With the fairly quiet weather we’ve been experiencing lately, I thought we could take a little bit of break this week and look at some of my favourite weather-related websites.
Some people claim that the Internet creates more problems than it solves, but if you are a weather enthusiast the Internet opens up a world of weather that the average person would never have had access to. In this first look at weather-related websites I’m going to go through some of my favourite sites that I use to create forecasts and to check on current weather conditions.
The purpose of this weather site, according to its developers, is to provide a complete source of graphical weather information. The site is designed to satisfy the needs of the weather professional, but is set out in such a way that it can be used by amateur weather enthusiasts as well. According to the site, the graphics and data are displayed as a meteorologist would expect to see, and for the amateur weather user, there are detailed explanation pages to guide you through the various plots, charts and images. It’s these detailed explanations of how to read the various weather models available on the site that makes this one of the best weather sites out there.
This site claims to be the world’s first Internet weather website. It started its development back in 1991, as a master’s degree project at the University of Michigan by Jeff Masters. With the help of others, the project quickly grew and by 1995 it broke away from its university connections and became the Weather Underground. Today, the Weather Underground claims to have developed the world’s largest network of personal weather stations (almost 10,000 stations in the U. S. and over 3,000 across the rest of the world, according to their website; my weather station is a part of this).
The site’s keepers have developed a feature called WunderPhotos where Weather Underground members upload and share photographs of weather-related content. Currently they have over 1.2 million weather-related photos available for browsing! Along with this they have also created a really nice feature cal led WunderMap, which uses Google Maps to help display interactive weather information. If you are into blogging, there is a section that allows members to post weather-related blogs, or you can read some of the interesting blogs by various weather professionals.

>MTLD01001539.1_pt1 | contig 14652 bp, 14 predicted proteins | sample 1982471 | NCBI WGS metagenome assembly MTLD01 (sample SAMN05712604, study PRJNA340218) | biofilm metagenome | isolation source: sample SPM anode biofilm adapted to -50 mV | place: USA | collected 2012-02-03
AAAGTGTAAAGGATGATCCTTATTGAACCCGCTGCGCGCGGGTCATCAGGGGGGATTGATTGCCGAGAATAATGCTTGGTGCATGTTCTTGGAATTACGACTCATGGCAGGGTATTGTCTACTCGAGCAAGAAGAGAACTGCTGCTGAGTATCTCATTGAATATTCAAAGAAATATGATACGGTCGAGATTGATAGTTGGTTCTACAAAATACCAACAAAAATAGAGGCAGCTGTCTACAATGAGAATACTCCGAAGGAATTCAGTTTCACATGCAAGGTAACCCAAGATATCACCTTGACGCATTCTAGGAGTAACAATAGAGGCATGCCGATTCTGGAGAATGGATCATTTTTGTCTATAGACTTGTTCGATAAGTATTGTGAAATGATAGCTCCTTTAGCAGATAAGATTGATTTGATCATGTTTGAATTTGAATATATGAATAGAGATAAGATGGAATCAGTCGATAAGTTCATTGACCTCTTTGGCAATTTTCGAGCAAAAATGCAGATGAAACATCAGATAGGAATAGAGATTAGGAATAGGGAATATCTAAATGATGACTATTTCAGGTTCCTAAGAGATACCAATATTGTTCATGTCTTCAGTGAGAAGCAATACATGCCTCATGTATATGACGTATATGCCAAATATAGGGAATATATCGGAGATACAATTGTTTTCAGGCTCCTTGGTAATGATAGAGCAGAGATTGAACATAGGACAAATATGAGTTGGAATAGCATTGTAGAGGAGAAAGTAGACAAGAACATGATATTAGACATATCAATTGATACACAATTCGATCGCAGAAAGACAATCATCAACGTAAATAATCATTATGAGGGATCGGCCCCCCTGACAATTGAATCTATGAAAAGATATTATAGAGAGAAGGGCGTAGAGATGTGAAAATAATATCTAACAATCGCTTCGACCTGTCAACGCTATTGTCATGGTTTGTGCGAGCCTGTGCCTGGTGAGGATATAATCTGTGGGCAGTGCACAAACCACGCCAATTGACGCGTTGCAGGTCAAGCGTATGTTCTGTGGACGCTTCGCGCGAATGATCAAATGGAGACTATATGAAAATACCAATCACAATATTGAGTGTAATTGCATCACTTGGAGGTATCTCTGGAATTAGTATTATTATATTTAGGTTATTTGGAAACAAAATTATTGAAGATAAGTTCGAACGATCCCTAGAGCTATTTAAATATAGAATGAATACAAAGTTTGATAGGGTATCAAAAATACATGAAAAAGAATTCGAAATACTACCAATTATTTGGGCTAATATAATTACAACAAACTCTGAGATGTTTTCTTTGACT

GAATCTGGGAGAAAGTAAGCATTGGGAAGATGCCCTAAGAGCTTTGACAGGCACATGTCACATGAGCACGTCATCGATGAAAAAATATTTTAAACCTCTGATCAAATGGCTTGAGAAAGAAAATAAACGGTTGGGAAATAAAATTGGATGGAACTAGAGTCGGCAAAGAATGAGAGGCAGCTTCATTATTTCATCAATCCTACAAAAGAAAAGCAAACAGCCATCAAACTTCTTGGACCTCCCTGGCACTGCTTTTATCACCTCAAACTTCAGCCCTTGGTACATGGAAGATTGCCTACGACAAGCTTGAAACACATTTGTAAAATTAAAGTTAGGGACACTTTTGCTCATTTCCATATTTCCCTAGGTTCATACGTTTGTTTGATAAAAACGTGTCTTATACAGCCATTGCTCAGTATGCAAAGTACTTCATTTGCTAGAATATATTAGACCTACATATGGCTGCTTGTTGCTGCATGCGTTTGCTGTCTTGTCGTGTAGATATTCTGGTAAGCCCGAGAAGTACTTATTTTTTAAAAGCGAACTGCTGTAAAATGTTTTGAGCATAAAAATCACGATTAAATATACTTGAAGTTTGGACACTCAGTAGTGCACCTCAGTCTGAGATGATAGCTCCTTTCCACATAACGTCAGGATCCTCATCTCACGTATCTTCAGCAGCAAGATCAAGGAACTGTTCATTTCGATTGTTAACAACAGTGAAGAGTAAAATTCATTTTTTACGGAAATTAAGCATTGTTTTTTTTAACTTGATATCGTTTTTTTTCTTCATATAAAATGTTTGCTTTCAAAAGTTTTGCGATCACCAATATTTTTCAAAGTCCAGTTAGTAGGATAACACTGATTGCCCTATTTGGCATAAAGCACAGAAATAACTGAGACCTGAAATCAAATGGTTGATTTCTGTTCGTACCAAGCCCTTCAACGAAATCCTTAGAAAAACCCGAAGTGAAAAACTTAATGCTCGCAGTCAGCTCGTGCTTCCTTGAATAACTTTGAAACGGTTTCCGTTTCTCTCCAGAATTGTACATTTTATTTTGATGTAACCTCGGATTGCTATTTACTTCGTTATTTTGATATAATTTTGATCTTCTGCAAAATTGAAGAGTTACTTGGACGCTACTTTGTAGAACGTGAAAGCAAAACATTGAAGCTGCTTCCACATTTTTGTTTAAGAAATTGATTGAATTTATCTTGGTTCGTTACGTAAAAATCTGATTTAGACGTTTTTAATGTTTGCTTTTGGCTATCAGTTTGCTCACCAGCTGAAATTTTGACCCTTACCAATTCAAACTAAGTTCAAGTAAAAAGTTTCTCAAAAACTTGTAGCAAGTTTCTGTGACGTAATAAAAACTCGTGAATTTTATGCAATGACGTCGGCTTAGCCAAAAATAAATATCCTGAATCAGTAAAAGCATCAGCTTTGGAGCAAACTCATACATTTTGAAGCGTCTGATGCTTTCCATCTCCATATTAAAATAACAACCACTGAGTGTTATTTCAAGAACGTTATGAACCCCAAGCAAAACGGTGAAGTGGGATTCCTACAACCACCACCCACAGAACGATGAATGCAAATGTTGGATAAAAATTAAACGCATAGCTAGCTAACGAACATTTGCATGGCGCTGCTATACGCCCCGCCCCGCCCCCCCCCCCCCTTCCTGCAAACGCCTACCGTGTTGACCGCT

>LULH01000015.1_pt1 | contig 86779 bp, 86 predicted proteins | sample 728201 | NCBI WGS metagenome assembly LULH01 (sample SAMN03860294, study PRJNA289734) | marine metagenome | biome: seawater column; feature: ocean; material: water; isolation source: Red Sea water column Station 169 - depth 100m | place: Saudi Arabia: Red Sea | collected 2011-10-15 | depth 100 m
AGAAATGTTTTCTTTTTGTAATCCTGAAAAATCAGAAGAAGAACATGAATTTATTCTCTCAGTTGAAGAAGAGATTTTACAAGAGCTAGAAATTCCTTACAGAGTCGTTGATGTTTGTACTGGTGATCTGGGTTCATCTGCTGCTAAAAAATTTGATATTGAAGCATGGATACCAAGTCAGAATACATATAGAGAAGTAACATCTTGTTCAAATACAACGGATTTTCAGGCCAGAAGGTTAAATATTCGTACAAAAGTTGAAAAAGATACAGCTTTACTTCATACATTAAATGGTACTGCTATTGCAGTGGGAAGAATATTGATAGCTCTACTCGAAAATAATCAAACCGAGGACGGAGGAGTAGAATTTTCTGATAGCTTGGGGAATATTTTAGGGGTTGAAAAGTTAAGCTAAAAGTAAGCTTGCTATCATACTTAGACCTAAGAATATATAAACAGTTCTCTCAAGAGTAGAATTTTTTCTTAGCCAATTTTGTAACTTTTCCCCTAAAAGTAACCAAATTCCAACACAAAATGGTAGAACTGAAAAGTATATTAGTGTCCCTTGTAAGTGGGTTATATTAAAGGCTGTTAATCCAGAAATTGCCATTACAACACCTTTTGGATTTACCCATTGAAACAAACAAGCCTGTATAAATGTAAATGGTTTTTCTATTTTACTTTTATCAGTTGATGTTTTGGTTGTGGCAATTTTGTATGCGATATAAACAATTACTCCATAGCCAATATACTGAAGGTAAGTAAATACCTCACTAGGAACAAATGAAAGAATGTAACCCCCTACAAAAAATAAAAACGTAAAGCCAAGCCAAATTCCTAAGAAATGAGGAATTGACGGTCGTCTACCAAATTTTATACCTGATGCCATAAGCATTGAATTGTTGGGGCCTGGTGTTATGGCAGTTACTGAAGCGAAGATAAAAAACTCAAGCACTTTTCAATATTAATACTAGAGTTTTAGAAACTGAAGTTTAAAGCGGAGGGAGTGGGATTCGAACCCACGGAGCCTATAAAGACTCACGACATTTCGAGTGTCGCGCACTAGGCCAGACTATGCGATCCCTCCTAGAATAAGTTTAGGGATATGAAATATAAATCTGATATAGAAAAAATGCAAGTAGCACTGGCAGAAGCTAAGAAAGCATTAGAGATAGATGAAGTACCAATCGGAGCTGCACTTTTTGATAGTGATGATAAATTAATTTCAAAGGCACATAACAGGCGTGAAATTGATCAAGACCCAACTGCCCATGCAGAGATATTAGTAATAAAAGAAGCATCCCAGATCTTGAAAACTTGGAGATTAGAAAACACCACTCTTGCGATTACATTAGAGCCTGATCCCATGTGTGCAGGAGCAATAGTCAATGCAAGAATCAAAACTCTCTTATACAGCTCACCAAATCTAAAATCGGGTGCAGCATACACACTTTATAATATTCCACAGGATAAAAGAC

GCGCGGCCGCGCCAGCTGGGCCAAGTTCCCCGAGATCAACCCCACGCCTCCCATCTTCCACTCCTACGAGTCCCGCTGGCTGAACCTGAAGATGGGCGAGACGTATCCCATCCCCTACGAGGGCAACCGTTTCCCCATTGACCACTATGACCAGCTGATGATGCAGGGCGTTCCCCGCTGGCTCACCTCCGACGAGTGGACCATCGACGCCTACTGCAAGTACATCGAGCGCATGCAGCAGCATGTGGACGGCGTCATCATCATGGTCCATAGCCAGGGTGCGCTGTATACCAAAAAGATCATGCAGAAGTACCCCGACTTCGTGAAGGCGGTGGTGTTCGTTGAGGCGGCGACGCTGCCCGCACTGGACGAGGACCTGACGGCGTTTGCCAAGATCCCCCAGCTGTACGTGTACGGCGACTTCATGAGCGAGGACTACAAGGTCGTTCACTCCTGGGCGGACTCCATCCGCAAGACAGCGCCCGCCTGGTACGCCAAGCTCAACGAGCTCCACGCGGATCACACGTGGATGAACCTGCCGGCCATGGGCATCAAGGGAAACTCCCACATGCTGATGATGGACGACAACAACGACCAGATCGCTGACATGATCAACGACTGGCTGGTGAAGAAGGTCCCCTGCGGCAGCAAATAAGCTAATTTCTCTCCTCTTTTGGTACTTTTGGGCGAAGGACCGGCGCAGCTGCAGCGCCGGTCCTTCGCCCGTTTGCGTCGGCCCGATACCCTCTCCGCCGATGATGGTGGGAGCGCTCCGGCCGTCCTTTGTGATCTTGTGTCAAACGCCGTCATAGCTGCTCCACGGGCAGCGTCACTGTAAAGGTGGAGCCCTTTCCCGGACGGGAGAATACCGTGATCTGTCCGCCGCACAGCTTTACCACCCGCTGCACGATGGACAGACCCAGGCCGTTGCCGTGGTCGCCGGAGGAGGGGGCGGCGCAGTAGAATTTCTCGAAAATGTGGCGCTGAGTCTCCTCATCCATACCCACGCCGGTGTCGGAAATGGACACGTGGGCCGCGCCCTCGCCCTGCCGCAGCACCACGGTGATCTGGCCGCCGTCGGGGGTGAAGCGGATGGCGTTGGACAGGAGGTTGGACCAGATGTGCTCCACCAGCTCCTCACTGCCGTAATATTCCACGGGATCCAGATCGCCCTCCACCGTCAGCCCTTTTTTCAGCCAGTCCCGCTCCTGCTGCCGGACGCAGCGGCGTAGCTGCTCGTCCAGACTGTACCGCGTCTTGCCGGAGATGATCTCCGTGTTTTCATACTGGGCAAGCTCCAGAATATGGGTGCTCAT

I guess the next weather-related website I use most often would be the National Weather Service websi te run by the U. S. Department of Commerce’s Nat ional Oceanic and Atmospheric Administration (NOAA). While this site mostly deals with the U. S., it does have a couple of areas of interest. The one I use the most is theModel Analysis and Forecastlink. This will take you to a page that gives you access to different weather model graphics. For the most part, these are the same weather models found on the Unisys site, but the graphics are much better.
The weather model I use the most is the Global Forecast System (GFS) model and this website gives you access to the model graphics at three different resolutions: coarse, medium, and fine. Use the coarse resolution if you want small graphics that load fast, or fine if you really want to see a lot of detail. To get the most up-to-date information, you need to pick the graphics from the latest model run displayed using co-ordinated universal time (UTC) – what was once called Greenwich mean time.
Because the weather models take some time to be created, it actually works out pretty good for us here. The 06 UTC weather models are usually available for us to see at around 6 a. m., the 12 UTC model run is available around noon, 18 UTC around 6 p. m. and the 00 UTC around midnight. Once you click on the appropriate GFS model you will be taken to a page that gives you access to a large amount of weather forecasting information from the model. The part of this page that I think you will find most useful is located near the bottom of the page under the title 4 Panel Charts.Here you can see forecast information on a daily basis out to 16 days into the future. I would recommend looking at the information found under the first column (10m-Wnd 06hr Pcpn). This will give you forecast maps showing surface pressure, surface temperatures and six-hour precipitation totals.
That’s about all the room I have for this week, but I still have a fair number of websites to share with you, so stay tuned for more.